Handbook of Welfare in China
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Handbook of Welfare in China

Edited by Beatriz Carrillo, Johanna Hood and Paul Kadetz

The Handbook is a timely compilation dedicated to exploring a rare diversity of perspectives and content on the development, successes, reforms and challenges within China’s contemporary welfare system. It showcases an extensive introduction and 20 original chapters by leading and emerging area specialists who explore a century of welfare provision from the Nationalist era, up to and concentrating on economic reform and marketisation (1978 to the present). Organised around five key concerns (social security and welfare; emerging issues and actors; gaps; future challenges) chapters draw on original case-based research from diverse disciplines and perspectives, engage existing literature and further key debates.
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Chapter 17: Outsourcing China’s welfare: unpacking the outcomes of ‘sustainable’ self-development in Sino-African health diplomacy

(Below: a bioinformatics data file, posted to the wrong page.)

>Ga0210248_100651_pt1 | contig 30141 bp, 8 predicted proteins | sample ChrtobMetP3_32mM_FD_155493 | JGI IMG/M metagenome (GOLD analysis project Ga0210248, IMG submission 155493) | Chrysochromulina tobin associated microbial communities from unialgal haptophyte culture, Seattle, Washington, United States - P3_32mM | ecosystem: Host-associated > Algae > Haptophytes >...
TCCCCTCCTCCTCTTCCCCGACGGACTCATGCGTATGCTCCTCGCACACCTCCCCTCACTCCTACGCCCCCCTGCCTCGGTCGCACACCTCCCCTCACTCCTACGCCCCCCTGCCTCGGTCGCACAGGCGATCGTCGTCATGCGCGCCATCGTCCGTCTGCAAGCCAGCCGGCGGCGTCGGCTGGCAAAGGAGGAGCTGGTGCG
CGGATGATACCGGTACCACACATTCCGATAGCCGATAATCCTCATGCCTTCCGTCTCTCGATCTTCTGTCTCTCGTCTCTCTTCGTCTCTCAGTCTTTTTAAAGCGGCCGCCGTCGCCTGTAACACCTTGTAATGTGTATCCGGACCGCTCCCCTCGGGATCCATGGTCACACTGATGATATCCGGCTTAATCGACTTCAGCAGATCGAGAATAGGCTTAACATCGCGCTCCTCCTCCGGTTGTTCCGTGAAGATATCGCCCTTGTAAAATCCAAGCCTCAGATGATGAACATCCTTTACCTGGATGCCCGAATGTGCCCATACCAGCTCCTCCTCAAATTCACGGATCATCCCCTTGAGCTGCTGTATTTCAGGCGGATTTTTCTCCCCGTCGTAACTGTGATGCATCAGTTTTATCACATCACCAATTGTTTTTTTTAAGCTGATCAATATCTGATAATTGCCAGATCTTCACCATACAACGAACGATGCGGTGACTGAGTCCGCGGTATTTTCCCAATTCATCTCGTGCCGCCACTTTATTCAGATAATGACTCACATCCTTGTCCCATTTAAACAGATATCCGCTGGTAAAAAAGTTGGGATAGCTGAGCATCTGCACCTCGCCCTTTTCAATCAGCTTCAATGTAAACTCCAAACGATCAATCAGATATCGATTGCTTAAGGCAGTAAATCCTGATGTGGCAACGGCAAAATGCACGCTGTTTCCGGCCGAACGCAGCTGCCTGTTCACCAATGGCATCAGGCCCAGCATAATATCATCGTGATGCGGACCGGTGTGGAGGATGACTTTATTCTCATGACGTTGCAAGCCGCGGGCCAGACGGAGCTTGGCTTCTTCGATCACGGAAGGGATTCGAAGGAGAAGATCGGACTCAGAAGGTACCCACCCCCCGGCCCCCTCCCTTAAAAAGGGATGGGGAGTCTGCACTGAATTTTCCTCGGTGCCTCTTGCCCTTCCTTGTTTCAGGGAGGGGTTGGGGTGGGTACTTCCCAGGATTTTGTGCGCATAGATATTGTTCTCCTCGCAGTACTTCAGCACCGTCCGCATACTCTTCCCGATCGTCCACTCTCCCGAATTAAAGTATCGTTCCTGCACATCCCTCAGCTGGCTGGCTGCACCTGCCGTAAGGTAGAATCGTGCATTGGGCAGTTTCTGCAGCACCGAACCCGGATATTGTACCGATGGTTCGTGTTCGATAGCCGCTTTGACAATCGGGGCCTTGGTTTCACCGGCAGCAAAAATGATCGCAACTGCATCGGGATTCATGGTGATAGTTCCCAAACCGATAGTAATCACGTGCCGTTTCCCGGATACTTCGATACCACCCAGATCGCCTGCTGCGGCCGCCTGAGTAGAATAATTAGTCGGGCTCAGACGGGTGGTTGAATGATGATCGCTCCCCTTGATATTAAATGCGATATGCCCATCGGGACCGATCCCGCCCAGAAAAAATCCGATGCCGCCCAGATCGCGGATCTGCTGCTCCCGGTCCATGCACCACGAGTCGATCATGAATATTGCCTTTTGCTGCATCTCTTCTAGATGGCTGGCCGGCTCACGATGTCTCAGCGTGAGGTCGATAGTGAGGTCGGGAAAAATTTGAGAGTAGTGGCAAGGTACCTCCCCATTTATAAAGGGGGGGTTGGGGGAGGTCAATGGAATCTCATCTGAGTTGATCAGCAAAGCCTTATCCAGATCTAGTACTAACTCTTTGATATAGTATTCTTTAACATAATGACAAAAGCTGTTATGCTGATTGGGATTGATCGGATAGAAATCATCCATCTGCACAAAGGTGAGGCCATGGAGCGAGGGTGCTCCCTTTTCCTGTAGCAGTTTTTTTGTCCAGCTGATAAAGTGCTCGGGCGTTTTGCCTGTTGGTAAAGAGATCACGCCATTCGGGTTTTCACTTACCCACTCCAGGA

Paul Kadetz and Johanna Hood

Abstract

Foreign aid directed toward the health sector, or health diplomacy, is a form of soft power that ultimately may assist with the fulfilment of the foreign policy goals of the donor country. China’s health aid to African States (which spans more than half a century) seeks to offer an alternative to normative western aid in its discourse of mutually sustainable self-development and historically in its more horizontal approach to health care. This research, based on a review of the literature and semi-structured interviews conducted at the Third International Roundtable for China–Africa Health Cooperation in Beijing, and with pertinent stakeholders in Antananarivo, Madagascar, aims to identify the actual sustainable self-development being fostered by Sino-African health diplomacy. Regardless of the horizontal structure of China’s health aid to African contexts, the foreign policy development discourse emanating from Beijing and the work of thousands of Chinese in African States since the mid-1960s, this research finds that Chinese health aid to Madagascar, as with western health aid, has resulted in a fragmented health care system – and, ultimately, an increased dependency on foreign aid – rather than in the growth of sustainable self-development.

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